We will be rolling out several small fixes mid-day today (Jan 29.) We do not anticipate any disruptions or problems, but f you spot any unexpected issues after 12 noon (PST), please report them in the designated thread in the DG Site Updates forum.
As the weather has been so miserable and my garden looks beaten up by violent showers, hails and nasty chilly winds, I decided to dedicate my time for a while to organizing and naming my pictures and found pictures of wild beauties.
As there is no forum for wild flowers I didn't know where would be the best place to start a thread about them and finally chose for this one, although the wild beauties from the whole planet would be more than welcome.
Although wild flowers are not as showy as many of our cultivated garden plants, they often possess a more subtle and noble beauty.
At a close examination these beauties open up an enchanting world .
Yes, aren't chicory flowers magical wallaby? They look far too exotic to be a 'weed' and the shade of blue is so beautiful - lovely photo.
I was abroad on a nature type trip, still in europe, when we came across some and people thought it was something really rare. Easy to be fooled when you come across something thet's under your nose at home, but you just aren't expecting to see it in a different setting.
I was really pleased to find that they grow well here and brighten up some of the 'uncultivated' parts of the garden.
Marvelous picture Wallaby of the lovely Chickory!
Its blue is so intense and vibrant, that one doesn't even notice the 'shagginess' of the plant when its in bloom.
The next one I want to put in the spot-lights is the very 'common' dandelion; Taraxacum officinale. I must confess I'm not too fond of its bold and plump flowers in that screaming yellow colour, although I can appreciate them in a meadow. But I am really enchanted by their lovely fluffy seed heads. I must put out of my mind that this means a real invasion of new dandelions to be born!
Next pictures are from one of two Verbascum thapsus (Aaron's Rod), I have rescued from being destroyed by bulldozers on a fallow in front of my house where they were building a justice palace.
That was last year in late summer. One of them I have planted in a pot on my little terrace where it can get a reasonable amount of sun, the other I planted in the small front garden of a friend gallery-owner. The one I have in a pot is blooming and is about 50 cm tall, while the one I planted in that garden reached a height of 2.17cm; a real record as the books speak of a maximum height of 2 m. I've never seen such a tall and happy one before, its really impressive and looking rather exotic.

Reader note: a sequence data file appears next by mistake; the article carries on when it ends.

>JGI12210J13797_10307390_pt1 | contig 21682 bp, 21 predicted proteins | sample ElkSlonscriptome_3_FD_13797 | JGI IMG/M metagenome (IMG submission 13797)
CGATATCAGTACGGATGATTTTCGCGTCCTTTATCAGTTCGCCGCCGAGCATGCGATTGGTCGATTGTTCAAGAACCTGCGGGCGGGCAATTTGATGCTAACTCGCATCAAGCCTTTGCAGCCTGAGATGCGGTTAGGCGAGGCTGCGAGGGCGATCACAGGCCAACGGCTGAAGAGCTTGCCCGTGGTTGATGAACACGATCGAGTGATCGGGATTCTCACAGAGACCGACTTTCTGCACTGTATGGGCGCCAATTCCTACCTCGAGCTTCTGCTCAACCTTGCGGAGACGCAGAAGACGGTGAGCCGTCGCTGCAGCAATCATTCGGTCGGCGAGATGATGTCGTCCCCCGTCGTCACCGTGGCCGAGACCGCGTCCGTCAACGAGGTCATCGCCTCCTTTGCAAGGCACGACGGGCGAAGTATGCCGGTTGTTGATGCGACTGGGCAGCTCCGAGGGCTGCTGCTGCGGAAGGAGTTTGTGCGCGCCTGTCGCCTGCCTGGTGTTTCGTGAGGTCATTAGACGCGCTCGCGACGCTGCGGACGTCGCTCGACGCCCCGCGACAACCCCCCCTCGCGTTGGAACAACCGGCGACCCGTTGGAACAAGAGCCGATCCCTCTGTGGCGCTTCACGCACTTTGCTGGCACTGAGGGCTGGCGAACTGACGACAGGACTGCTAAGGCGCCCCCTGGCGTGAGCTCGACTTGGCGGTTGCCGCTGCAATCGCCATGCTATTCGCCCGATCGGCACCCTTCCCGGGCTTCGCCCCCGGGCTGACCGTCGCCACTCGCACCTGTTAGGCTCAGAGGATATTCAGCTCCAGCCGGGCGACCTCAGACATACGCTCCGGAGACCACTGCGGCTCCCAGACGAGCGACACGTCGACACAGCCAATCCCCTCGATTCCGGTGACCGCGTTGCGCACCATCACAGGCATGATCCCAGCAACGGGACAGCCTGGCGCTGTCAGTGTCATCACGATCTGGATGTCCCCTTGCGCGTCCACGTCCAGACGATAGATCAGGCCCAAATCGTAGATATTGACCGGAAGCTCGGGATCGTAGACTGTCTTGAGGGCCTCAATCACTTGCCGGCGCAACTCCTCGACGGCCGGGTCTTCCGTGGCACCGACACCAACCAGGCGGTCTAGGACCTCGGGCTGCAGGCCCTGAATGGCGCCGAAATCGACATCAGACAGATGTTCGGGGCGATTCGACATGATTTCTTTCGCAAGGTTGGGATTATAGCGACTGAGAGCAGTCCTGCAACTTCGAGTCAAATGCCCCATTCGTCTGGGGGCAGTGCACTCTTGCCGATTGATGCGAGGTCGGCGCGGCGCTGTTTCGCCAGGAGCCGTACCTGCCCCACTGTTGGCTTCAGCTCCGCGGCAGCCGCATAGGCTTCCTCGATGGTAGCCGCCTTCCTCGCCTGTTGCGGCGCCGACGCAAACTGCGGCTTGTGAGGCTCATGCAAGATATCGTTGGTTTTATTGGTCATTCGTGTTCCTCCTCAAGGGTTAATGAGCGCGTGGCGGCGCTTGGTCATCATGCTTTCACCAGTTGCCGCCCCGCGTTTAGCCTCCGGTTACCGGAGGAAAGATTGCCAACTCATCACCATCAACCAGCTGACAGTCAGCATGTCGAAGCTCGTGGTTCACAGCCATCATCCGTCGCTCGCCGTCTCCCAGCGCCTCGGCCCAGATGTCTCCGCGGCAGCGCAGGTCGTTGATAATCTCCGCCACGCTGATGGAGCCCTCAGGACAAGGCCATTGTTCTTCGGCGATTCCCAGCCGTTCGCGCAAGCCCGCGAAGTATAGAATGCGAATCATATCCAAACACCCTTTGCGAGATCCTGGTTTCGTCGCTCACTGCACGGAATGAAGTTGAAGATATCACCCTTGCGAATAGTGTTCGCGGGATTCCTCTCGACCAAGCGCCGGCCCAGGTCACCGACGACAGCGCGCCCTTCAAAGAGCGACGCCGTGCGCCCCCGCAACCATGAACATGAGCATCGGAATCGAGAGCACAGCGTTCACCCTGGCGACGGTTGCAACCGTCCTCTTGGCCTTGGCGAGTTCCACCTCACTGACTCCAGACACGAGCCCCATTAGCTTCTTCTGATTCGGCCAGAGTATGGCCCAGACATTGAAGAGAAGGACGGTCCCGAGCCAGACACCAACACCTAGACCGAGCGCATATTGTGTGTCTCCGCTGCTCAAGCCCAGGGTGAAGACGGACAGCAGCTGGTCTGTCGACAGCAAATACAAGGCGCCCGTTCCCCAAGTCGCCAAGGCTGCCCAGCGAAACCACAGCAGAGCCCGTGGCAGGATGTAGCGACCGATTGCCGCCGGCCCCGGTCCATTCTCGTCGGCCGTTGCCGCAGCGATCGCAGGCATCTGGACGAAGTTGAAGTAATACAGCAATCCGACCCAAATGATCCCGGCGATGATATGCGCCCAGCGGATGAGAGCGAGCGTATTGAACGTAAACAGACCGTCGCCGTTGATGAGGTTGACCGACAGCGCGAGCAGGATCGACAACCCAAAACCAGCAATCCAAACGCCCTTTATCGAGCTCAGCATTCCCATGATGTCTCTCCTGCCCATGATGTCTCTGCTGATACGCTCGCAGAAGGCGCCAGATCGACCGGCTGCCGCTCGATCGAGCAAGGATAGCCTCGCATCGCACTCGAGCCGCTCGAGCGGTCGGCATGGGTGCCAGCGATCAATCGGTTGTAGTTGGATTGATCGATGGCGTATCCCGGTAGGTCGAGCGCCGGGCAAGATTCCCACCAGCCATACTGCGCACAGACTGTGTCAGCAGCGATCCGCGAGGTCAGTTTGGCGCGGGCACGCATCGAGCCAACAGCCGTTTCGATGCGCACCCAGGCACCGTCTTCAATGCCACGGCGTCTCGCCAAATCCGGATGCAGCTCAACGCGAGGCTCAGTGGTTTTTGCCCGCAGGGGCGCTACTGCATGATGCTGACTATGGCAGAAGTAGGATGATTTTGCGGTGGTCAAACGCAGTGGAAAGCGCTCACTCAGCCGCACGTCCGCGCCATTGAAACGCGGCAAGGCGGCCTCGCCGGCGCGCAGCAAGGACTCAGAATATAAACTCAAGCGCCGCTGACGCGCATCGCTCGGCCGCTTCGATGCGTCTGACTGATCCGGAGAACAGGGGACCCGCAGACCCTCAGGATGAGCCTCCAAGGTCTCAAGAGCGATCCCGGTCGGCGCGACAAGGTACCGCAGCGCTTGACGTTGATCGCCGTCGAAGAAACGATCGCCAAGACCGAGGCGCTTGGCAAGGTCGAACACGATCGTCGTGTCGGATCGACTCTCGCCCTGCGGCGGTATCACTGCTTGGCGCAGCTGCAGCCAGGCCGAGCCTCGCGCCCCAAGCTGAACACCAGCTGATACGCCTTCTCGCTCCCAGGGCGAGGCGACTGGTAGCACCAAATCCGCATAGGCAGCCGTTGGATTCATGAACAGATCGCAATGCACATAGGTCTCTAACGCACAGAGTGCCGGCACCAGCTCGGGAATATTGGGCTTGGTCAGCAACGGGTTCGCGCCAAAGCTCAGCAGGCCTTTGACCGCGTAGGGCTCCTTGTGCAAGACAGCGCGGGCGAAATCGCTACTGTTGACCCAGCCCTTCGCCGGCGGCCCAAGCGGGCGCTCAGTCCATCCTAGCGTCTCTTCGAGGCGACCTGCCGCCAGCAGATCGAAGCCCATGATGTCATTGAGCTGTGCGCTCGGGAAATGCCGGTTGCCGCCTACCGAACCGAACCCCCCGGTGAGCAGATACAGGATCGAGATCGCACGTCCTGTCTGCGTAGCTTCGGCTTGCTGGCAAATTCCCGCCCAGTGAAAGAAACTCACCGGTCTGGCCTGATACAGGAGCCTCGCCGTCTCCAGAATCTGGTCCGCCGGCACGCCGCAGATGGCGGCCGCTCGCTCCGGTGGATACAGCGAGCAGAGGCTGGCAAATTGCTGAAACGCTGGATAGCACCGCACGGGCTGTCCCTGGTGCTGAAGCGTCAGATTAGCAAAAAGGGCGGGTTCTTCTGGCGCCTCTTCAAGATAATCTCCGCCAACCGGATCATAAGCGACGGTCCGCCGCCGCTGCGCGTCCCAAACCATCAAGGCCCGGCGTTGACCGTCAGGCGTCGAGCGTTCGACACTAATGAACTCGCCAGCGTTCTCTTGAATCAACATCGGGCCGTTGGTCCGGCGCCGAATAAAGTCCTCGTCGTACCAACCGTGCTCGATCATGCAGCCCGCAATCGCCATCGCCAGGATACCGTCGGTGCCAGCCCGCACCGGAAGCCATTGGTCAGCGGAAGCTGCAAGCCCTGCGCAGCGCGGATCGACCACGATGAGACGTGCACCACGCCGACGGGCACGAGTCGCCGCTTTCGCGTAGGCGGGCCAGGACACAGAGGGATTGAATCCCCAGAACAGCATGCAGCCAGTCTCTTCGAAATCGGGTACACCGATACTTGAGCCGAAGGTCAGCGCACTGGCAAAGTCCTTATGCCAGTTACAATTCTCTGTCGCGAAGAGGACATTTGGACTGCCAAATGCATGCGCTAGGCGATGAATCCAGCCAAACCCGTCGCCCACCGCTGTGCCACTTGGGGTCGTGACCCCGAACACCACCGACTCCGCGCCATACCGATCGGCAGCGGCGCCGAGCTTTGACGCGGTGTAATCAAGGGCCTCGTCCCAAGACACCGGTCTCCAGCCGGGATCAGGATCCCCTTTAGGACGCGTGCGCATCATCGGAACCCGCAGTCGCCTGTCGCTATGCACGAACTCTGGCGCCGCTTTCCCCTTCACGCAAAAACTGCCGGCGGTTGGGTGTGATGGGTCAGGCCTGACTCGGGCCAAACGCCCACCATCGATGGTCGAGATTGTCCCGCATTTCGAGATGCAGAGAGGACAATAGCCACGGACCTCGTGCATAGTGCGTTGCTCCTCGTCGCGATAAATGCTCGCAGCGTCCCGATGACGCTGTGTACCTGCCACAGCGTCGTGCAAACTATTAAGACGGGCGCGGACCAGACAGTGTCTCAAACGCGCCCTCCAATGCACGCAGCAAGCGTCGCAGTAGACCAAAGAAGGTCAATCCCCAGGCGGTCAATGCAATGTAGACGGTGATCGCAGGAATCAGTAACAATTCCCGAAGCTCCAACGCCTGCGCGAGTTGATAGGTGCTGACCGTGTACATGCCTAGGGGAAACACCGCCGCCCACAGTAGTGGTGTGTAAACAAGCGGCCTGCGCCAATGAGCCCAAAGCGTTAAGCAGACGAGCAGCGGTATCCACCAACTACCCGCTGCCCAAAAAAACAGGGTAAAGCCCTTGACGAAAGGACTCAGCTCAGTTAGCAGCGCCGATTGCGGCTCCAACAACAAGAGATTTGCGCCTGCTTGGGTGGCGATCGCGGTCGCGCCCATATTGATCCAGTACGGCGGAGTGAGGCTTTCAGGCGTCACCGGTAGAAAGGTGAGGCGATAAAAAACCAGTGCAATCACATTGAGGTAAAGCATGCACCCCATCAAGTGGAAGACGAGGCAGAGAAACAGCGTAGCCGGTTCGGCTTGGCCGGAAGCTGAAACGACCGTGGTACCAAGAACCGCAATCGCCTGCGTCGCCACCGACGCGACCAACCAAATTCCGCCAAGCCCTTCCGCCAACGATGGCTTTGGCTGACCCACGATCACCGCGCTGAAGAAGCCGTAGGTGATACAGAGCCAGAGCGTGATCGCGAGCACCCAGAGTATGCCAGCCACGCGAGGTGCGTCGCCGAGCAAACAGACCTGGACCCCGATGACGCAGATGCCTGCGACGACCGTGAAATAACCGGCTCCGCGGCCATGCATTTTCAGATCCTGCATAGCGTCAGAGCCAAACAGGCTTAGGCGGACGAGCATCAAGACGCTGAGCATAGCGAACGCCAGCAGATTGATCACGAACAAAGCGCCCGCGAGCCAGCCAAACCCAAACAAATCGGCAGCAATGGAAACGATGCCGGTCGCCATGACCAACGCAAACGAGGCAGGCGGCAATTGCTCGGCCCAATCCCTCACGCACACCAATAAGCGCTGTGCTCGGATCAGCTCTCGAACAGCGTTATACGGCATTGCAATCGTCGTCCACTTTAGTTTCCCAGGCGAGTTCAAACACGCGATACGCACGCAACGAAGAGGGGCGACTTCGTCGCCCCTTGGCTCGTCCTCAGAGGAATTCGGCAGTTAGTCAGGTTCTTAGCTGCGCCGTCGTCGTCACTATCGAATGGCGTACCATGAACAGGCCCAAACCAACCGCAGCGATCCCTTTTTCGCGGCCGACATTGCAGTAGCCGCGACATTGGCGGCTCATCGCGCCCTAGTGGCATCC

That's a generous orchid Dale! Interesting to hear that the Verbascum thapsus is used as an ornamental plant in your area in natural gardens. Problem is that it is a bianual and dies after blooming, but in a natural garden of a reasonable size, it can self-seed. The name 'thapsus' seems to originate of a Greek island where the plant occurs in abundance.
What lovely collection of flower photos. I took a seed pod from one of those huge woolly verbascums about thirty years ago and sprinkled it in the garden. I forgot all about it as nothing came up until a few years later when a couple of plants appeared, and odd plants keep coming up in different places around the garden every year. They haven't invaded the garden, but it is quite nice to discover a new seedling here and there, and my style of gardening is to leave things where they seed if they aren't in the way and just thin them out a bit if there are too many. I did have to move one that wanted to grow in the middle of the path though.
It was an old building dating from the end of 19 th centuary ; I think around 1890. It was part of a huge factory where they were processing imported coton from overseas. Now they have build a repulsively ugly modern bunker-style building on part of the domain, for the fire-brigade; the flowerfield is located in front of it and will of course also be destroyed sooner or later! Sigh...
Wonderful morning glory Dale! Never seen that shape of leaves with morning glories, I like it.
The queen among native flowers in many European countries is Nymphaea alba (White waterlily), not only for its large size reaching appr. 15 cm diameter but also for its stunning purety and beauty.
Even though it doesn't get the amount of sun it should get, it still blooms for grateful me in my little pond.